The Cure of Souls by Phil Rickman
List Price: £16.99
Hardcover - 491 pages (7 December, 2001)
Macmillan; ISBN: 0333906233
Reviewed by Lavie Tidhar
Check out this book at: Amazon US / Amazon UK

The Cure of Souls is third in a loose series of novels featuring the Reverend Merrily Watkins, a diocesan exorcist. It sits somewhere on the line between crime and horror – what might seem an  uncomfortable combination, if it were not for the author’s skill.

It is summer in the English countryside, and things are stirring in the shadows beneath the hot sun… Watkins’ teenage daughter Jane, about to go on holiday with her Welsh boyfriend, gets dragged into an after-school séance. Seemingly innocent at first, things get complicated when Watkins gets an urgent call from a deeply religious family whose fourteen year-old daughter, they claim, is possessed by a dead spirit. And in the Frome valley, Watkins’s old friend Lol is becoming curious about a past that seems to become bloodier the more he learns…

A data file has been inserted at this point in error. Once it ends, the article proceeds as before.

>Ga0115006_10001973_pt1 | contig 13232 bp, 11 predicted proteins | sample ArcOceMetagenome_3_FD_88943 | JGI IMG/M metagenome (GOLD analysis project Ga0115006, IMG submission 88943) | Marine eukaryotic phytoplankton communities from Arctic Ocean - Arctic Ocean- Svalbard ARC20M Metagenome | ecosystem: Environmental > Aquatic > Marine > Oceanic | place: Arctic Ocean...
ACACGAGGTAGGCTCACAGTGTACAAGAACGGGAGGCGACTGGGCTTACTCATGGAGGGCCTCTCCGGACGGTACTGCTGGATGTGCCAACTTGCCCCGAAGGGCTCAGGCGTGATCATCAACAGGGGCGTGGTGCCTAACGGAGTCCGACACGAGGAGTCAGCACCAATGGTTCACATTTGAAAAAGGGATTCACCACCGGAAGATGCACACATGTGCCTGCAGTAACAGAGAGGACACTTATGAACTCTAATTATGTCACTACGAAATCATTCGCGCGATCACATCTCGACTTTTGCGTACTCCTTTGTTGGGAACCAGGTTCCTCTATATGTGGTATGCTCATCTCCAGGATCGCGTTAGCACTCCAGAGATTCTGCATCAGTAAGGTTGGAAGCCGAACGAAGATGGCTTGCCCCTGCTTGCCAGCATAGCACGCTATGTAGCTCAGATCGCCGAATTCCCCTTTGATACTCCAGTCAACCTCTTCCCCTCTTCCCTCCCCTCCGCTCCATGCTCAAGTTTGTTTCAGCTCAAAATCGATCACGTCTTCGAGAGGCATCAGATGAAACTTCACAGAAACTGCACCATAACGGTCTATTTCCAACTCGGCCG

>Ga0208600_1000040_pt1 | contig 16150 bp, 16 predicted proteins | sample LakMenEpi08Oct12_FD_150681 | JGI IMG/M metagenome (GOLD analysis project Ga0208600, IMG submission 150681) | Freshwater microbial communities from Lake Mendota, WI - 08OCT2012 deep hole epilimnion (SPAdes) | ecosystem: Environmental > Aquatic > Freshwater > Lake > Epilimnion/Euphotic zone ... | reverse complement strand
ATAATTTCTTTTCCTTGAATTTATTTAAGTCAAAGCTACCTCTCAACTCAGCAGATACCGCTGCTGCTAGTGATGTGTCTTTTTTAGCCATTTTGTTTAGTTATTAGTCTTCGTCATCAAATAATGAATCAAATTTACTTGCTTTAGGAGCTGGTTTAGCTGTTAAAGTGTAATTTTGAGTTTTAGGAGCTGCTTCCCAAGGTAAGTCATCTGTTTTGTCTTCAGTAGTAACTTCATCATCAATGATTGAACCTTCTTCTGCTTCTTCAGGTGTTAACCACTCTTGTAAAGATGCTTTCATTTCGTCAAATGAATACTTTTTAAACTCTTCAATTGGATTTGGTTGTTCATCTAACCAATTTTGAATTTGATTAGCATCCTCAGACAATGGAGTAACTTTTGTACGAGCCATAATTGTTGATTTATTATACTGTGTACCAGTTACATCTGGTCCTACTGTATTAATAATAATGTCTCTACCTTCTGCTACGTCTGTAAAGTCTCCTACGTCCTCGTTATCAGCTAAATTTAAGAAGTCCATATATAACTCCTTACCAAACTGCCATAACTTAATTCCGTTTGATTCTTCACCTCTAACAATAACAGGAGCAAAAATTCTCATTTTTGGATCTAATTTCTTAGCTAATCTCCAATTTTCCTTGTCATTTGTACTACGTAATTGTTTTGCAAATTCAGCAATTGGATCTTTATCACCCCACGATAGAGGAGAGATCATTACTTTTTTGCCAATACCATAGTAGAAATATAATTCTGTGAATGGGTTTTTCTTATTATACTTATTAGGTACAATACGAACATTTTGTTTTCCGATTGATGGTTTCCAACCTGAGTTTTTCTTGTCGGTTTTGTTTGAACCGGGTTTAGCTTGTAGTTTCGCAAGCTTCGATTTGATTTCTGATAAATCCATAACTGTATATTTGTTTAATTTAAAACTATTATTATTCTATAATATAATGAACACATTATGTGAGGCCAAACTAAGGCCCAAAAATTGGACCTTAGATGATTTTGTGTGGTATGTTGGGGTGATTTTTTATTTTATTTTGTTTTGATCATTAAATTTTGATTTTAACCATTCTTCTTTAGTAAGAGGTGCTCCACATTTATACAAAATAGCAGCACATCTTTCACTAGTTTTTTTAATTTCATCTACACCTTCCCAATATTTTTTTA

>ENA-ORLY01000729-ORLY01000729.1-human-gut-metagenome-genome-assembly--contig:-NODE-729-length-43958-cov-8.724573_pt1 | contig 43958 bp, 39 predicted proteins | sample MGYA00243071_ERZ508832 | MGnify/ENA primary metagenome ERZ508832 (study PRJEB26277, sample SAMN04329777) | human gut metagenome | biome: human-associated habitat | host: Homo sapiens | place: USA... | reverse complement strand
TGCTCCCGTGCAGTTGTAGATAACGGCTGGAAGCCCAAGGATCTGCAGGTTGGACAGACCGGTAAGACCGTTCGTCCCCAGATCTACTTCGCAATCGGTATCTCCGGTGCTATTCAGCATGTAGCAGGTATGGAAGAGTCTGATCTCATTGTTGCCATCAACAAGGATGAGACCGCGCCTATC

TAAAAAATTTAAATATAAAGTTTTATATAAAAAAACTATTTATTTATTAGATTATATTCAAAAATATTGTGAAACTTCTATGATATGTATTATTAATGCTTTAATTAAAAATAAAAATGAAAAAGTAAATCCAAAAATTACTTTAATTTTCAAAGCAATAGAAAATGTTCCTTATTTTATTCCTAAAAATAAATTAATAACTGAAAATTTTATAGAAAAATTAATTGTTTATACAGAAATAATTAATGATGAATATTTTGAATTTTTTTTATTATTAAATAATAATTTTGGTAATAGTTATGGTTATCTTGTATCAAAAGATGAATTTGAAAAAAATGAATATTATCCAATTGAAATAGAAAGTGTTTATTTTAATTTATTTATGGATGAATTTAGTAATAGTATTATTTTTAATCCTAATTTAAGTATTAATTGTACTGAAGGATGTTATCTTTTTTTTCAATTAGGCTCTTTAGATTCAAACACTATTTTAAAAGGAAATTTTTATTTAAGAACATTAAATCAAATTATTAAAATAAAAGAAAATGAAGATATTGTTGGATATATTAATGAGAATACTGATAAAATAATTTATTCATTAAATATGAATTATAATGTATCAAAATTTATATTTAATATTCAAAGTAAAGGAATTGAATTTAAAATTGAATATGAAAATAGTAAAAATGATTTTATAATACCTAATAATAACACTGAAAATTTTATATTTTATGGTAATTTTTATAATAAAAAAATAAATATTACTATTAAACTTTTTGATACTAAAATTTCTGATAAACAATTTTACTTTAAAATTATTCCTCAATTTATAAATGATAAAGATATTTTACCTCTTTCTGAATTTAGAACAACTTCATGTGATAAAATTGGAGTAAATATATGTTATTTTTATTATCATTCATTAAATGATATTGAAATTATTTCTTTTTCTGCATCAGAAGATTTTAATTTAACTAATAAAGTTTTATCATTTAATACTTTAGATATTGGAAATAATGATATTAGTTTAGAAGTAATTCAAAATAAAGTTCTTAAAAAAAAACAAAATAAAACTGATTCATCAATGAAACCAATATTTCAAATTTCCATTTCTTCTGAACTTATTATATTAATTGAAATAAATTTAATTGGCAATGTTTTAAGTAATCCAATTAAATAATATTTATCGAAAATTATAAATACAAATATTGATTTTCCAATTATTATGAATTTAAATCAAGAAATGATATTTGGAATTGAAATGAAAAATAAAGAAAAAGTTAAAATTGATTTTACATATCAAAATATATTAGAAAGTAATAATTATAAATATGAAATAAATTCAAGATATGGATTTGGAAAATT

Rickman weaves the genres of murder-mystery and paranormal horror (pardon the mixed metaphors!!) like an expert juggler. It would be all too easy for one’s suspension of disbelief to fail, if it weren’t for his taut, naturally-told story. Christian beliefs of ghosts and spirits mix with Gypsy lore and psychology, so that we are never truly sure what is objectively happening.

This is a story that truly stands on its characters, though. Watkins’ daughter Jane is delightful and real, drawn with loving attention. Watkins herself comes through as a very human character - her failings and misgivings contrasting with her attempts to do right being buffeted by local corrupt cops and developers, the politics of the C of E, and her attraction to Lol.  Lol himself, the gentle musician turned psychology student comes through as genuinely adorable, playing historical detective, interacting with the increasingly-weird neighbours and gently paying court to Merrily.

The main problem I had with The Cure of Souls was getting into the novel in the first place, as (if you haven’t read the previous two books) it does require the reader to accept the particular Christian aspects of problem-solving that are being used. However, once I was drawn in, I was hooked. The most important thing here is that the characters themselves believe, thus making it as real to the reader as it is to them.

The Cure of Souls is a complex novel of love and betrayal, murder and tragedy, interlaced with wry bursts of humour and a minute attention to detail. To give away any of the actual details of the story would be a shame. Tread your way into the deserted hop-fields of the Frome Valley – but tread slowly…

© 2001 Ernest Lilley / SFRevu